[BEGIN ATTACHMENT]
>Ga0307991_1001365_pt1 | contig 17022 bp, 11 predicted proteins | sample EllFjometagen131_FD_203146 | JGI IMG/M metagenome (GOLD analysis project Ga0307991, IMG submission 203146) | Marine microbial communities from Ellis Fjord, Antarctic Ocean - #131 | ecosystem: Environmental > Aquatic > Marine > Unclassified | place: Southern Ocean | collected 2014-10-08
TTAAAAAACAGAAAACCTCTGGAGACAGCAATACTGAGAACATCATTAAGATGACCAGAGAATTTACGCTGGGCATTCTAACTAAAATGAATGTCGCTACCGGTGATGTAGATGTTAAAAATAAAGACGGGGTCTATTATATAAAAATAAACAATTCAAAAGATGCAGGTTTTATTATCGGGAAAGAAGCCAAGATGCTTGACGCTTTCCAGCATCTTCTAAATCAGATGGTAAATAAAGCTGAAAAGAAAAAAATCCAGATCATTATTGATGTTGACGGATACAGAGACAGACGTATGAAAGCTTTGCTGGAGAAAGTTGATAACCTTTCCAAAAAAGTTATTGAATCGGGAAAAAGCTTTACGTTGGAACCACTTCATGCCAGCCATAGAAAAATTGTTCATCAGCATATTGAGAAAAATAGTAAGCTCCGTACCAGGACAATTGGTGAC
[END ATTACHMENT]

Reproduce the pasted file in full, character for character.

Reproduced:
>Ga0307991_1001365_pt1 | contig 17022 bp, 11 predicted proteins | sample EllFjometagen131_FD_203146 | JGI IMG/M metagenome (GOLD analysis project Ga0307991, IMG submission 203146) | Marine microbial communities from Ellis Fjord, Antarctic Ocean - #131 | ecosystem: Environmental > Aquatic > Marine > Unclassified | place: Southern Ocean | collected 2014-10-08
TTAAAAAACAGAAAACCTCTGGAGACAGCAATACTGAGAACATCATTAAGATGACCAGAGAATTTACGCTGGGCATTCTAACTAAAATGAATGTCGCTACCGGTGATGTAGATGTTAAAAATAAAGACGGGGTCTATTATATAAAAATAAACAATTCAAAAGATGCAGGTTTTATTATCGGGAAAGAAGCCAAGATGCTTGACGCTTTCCAGCATCTTCTAAATCAGATGGTAAATAAAGCTGAAAAGAAAAAAATCCAGATCATTATTGATGTTGACGGATACAGAGACAGACGTATGAAAGCTTTGCTGGAGAAAGTTGATAACCTTTCCAAAAAAGTTATTGAATCGGGAAAAAGCTTTACGTTGGAACCACTTCATGCCAGCCATAGAAAAATTGTTCATCAGCATATTGAGAAAAATAGTAAGCTCCGTACCAGGACAATTGGTGAC